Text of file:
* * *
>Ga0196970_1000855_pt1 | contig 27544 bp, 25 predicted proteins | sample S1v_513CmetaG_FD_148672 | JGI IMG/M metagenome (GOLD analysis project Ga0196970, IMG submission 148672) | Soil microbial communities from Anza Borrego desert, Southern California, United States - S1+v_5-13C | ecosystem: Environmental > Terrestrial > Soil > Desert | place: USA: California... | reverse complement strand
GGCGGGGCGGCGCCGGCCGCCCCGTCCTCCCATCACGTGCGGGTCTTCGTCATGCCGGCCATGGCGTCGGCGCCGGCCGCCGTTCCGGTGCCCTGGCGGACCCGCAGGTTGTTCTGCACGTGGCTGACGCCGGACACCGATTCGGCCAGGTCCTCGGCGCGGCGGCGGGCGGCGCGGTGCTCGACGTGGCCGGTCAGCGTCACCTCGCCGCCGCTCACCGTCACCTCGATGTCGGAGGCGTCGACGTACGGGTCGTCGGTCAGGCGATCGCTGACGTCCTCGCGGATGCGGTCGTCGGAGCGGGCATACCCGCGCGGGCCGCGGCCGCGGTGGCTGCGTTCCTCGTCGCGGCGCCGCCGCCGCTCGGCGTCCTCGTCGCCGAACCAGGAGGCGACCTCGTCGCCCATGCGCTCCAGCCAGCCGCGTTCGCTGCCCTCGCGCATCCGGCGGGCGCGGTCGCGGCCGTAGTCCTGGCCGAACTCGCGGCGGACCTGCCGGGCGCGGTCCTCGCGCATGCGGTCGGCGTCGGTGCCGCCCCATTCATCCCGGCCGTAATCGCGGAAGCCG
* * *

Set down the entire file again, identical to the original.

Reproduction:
>Ga0196970_1000855_pt1 | contig 27544 bp, 25 predicted proteins | sample S1v_513CmetaG_FD_148672 | JGI IMG/M metagenome (GOLD analysis project Ga0196970, IMG submission 148672) | Soil microbial communities from Anza Borrego desert, Southern California, United States - S1+v_5-13C | ecosystem: Environmental > Terrestrial > Soil > Desert | place: USA: California... | reverse complement strand
GGCGGGGCGGCGCCGGCCGCCCCGTCCTCCCATCACGTGCGGGTCTTCGTCATGCCGGCCATGGCGTCGGCGCCGGCCGCCGTTCCGGTGCCCTGGCGGACCCGCAGGTTGTTCTGCACGTGGCTGACGCCGGACACCGATTCGGCCAGGTCCTCGGCGCGGCGGCGGGCGGCGCGGTGCTCGACGTGGCCGGTCAGCGTCACCTCGCCGCCGCTCACCGTCACCTCGATGTCGGAGGCGTCGACGTACGGGTCGTCGGTCAGGCGATCGCTGACGTCCTCGCGGATGCGGTCGTCGGAGCGGGCATACCCGCGCGGGCCGCGGCCGCGGTGGCTGCGTTCCTCGTCGCGGCGCCGCCGCCGCTCGGCGTCCTCGTCGCCGAACCAGGAGGCGACCTCGTCGCCCATGCGCTCCAGCCAGCCGCGTTCGCTGCCCTCGCGCATCCGGCGGGCGCGGTCGCGGCCGTAGTCCTGGCCGAACTCGCGGCGGACCTGCCGGGCGCGGTCCTCGCGCATGCGGTCGGCGTCGGTGCCGCCCCATTCATCCCGGCCGTAATCGCGGAAGCCG